Bilateral vocal cord paralysis occurs when both vocal folds are unable to move. Bilateral vocal fold paralysis most commonly occurs because of a problem with the recurrent laryngeal nerve, which is the nerve which controls motion of the vocal folds . The recurrent laryngeal nerve travels upwards towards the larynx next to the trachea and esophagus and is responsible for these motions. When the nerves are normal and vocal folds are unable to move, there may be problem with the cricoarytenoid joint.
Patients with bilateral vocal fold immobility may complain of:
Shortness of breath
Normal voice and sometimes altered voice
Bilateral vocal fold immobility may be a result of many causes. Some of these include:
Surgery, including spine, esophagus, or thyroid surgery
Stroboscopic examination of the larynx
Treatment for bilateral fold paralysis is primarily aimed at enlarging the size of the airway to improve breathing. Most commonly the vocal folds remain fixed in a ‘near closed’ position, preventing the breathing in and out large amounts of air. Patients complain of shortness of breath with exertion, such as walking up stairs.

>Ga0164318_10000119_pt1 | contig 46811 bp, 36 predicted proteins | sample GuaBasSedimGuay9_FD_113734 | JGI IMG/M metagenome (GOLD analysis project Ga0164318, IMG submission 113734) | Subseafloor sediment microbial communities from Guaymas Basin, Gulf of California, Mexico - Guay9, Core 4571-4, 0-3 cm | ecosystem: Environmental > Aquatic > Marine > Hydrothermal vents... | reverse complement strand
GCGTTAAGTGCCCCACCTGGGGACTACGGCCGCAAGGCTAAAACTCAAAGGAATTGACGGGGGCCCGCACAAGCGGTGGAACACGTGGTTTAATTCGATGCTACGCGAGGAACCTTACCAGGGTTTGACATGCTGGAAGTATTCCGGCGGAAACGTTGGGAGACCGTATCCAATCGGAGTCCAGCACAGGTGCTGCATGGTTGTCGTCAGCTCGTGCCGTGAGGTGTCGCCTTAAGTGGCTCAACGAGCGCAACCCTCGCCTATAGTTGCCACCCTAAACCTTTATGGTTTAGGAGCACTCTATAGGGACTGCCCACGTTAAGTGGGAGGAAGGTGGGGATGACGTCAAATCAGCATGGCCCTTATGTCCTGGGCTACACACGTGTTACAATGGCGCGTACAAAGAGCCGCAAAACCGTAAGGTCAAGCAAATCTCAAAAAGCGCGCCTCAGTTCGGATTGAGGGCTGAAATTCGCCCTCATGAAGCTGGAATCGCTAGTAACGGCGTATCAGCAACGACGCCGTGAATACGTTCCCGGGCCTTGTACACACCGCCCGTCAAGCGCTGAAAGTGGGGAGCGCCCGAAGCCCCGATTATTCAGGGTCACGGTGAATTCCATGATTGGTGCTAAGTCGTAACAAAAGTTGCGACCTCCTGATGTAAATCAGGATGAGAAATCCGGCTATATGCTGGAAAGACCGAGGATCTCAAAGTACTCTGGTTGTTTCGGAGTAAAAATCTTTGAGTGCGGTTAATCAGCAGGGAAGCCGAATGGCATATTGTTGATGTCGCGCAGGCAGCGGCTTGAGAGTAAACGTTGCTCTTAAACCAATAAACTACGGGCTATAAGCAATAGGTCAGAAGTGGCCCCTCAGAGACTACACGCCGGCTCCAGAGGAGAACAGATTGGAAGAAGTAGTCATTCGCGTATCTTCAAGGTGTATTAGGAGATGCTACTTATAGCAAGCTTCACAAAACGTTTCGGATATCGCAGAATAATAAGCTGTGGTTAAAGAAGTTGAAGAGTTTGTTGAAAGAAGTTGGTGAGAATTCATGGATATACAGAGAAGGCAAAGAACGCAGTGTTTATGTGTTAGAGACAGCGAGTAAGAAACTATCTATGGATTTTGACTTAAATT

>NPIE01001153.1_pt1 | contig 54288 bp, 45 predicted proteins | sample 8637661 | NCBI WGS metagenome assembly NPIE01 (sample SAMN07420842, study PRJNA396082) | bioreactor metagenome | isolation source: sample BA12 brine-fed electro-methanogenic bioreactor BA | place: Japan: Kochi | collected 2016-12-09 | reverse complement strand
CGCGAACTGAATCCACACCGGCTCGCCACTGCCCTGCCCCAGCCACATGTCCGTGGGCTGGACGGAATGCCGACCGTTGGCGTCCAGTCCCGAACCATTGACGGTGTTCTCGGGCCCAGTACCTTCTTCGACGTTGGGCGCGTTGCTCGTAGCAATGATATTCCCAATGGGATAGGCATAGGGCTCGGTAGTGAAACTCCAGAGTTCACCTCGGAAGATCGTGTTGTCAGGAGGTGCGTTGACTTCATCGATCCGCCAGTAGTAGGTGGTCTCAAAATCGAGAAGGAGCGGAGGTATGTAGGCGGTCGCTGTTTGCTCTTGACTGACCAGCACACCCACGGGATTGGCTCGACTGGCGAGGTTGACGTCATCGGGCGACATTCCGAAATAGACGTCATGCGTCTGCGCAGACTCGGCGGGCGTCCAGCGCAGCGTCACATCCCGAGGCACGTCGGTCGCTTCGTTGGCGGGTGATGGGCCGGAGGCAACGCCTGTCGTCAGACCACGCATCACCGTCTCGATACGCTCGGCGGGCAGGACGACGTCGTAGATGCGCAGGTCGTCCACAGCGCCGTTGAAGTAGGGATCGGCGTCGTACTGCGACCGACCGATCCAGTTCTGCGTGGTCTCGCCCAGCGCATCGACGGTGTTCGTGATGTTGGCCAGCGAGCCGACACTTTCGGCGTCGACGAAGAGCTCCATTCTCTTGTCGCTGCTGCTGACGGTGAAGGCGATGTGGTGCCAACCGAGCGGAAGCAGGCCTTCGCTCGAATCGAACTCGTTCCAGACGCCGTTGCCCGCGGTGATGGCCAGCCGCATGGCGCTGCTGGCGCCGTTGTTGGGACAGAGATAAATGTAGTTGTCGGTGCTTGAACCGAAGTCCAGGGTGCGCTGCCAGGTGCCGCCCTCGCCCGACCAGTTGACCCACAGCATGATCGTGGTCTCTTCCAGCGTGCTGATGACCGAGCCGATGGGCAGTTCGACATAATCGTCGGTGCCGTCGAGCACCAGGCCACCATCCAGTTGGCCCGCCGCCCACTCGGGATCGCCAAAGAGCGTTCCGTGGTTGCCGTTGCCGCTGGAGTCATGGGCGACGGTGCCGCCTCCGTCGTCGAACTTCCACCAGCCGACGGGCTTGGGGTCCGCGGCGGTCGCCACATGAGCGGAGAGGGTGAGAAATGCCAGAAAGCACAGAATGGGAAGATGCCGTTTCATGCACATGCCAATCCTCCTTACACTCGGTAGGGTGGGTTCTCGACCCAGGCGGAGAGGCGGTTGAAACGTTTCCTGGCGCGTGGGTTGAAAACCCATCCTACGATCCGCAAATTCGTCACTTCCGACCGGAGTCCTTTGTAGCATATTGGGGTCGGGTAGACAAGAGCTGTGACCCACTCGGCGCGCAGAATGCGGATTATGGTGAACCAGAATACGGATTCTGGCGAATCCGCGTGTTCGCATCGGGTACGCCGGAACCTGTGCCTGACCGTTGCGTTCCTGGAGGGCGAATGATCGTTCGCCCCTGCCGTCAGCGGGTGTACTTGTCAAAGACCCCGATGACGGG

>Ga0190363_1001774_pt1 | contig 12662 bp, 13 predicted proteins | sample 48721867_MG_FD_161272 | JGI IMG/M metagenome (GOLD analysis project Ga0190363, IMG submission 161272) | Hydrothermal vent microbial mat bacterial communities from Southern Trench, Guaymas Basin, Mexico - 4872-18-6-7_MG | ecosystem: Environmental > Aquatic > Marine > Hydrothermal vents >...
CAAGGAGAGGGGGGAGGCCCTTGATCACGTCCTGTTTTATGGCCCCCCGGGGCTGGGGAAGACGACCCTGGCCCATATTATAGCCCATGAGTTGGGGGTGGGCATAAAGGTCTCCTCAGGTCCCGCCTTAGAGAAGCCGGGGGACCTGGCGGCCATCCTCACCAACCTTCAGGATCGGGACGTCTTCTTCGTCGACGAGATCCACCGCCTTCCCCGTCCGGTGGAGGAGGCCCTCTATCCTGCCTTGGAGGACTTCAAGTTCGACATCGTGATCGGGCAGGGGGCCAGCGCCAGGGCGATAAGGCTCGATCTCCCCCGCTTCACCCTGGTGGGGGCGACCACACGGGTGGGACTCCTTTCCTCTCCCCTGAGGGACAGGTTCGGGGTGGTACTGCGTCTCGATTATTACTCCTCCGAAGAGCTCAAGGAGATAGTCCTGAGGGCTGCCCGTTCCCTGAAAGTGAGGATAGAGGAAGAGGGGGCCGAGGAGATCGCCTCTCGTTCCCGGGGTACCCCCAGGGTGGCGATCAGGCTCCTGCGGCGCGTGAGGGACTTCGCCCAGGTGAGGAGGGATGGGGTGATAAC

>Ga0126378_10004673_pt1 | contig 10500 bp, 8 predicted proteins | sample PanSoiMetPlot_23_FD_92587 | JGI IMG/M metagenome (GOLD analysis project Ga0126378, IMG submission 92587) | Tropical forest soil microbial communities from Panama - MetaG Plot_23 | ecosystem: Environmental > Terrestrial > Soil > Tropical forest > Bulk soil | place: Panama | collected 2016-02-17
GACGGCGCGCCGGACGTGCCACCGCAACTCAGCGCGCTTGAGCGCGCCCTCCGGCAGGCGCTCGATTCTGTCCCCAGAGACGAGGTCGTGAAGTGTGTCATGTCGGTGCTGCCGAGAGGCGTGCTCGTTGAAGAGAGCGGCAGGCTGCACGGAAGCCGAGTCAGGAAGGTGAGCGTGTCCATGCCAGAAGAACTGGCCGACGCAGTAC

The challenge in treating patients with bilateral vocal fold immobility is the following. As the size of the airway is increased, a patient’s voice and ability to swallow worsen.
Bilateral vocal fold immobility can be a result of
Surgery, including spine, esophagus, or thyroid surgery
Treatments for bilateral vocal fold immobility include:
Tracheotomy – the narrowed area is bypassed with a tracheotomy tube. Patients are able to speak and swallow normally.
Cordotomy – Vocal fold cordotomy literally means to cut the vocal fold. Cutting the vocal fold increases the size of the airway, but also affects a patient’s voice. Occasionally only cutting the vocal fold provides an adequately sized airway. This surgery is done in the operating room through the mouth during direct laryngoscopy. A microscope is used to enlarge the view of the vocal folds and a laser is used to cut the vocal fold.
Arytenoidectomy – the arytenoid is the cartilage that is connected to the back half of the vocal fold. Removing a portion of this cartilage enlarges the airway. This is done in conjunction with a cordotomy, and is performed through the mouth using a laser.
Vocal fold lateralization – In this procedure the vocal fold is positioned to the side, or laterally, to enlarge the size of the airway. This is done with a stitch passed from the skin to the inside of the larynx and back out. This procedure is temporary.
Throatdisorder.com is an online resource for patients and physicians to learn more about common voice, swallowing, breathing and throat disorders. Throat complaints, from cough to cancer, are a common reason for patients to seek medical treatment. This website developed as a result of Dr. Sunil Verma's passions: that of education, patient care, and interest in technology.
Irvine Location 250 E. Yale Loop, Suite 200 Irvine, CA 92604